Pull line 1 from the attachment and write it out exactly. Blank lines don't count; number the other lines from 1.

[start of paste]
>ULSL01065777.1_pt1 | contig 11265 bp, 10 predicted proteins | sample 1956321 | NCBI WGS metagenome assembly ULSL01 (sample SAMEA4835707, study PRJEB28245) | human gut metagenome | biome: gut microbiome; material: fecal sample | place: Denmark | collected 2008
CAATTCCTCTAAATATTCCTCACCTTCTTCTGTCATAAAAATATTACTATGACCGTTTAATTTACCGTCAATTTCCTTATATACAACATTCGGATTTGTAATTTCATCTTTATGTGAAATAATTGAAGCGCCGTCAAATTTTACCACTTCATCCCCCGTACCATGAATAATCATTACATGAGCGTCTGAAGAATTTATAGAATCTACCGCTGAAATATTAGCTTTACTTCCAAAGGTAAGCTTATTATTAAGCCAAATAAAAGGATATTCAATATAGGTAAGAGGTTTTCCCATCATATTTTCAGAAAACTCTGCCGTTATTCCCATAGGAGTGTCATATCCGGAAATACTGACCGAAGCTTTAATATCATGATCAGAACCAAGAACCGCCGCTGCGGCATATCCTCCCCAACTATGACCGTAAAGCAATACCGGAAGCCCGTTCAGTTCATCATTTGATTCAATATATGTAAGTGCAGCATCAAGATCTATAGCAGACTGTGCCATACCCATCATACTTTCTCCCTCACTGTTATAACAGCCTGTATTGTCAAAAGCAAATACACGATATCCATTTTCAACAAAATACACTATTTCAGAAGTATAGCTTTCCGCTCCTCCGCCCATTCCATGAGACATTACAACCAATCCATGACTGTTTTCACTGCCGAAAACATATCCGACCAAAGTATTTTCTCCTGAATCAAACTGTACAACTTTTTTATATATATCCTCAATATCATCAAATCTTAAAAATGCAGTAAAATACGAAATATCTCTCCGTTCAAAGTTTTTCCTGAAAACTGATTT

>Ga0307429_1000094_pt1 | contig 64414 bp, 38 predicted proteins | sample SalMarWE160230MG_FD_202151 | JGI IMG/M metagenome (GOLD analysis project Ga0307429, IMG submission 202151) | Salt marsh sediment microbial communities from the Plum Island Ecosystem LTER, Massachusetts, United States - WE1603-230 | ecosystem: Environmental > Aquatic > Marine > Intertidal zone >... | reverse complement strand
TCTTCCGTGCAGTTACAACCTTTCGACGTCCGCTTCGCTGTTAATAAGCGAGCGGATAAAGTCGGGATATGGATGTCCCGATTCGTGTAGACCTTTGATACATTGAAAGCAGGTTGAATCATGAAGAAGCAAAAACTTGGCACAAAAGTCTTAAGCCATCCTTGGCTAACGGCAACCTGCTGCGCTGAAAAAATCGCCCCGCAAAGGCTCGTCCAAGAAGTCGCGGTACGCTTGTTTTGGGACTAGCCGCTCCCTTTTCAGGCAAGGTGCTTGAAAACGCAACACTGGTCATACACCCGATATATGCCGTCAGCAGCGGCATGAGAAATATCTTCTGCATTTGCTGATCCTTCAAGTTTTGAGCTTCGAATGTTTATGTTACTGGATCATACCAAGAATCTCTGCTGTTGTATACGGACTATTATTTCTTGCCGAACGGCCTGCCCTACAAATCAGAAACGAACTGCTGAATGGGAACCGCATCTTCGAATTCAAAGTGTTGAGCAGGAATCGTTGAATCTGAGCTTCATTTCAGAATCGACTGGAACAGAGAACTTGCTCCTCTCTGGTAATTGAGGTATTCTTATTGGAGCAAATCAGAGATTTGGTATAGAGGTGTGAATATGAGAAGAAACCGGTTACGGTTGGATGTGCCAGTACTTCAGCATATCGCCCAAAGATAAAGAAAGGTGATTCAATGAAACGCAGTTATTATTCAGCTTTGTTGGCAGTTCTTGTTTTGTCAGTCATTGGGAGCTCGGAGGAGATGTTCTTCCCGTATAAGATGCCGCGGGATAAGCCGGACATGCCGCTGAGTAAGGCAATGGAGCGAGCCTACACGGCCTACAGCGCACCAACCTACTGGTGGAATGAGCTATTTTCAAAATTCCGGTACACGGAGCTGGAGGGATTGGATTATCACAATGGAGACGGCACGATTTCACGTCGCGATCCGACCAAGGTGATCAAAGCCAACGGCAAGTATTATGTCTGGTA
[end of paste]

>ULSL01065777.1_pt1 | contig 11265 bp, 10 predicted proteins | sample 1956321 | NCBI WGS metagenome assembly ULSL01 (sample SAMEA4835707, study PRJEB28245) | human gut metagenome | biome: gut microbiome; material: fecal sample | place: Denmark | collected 2008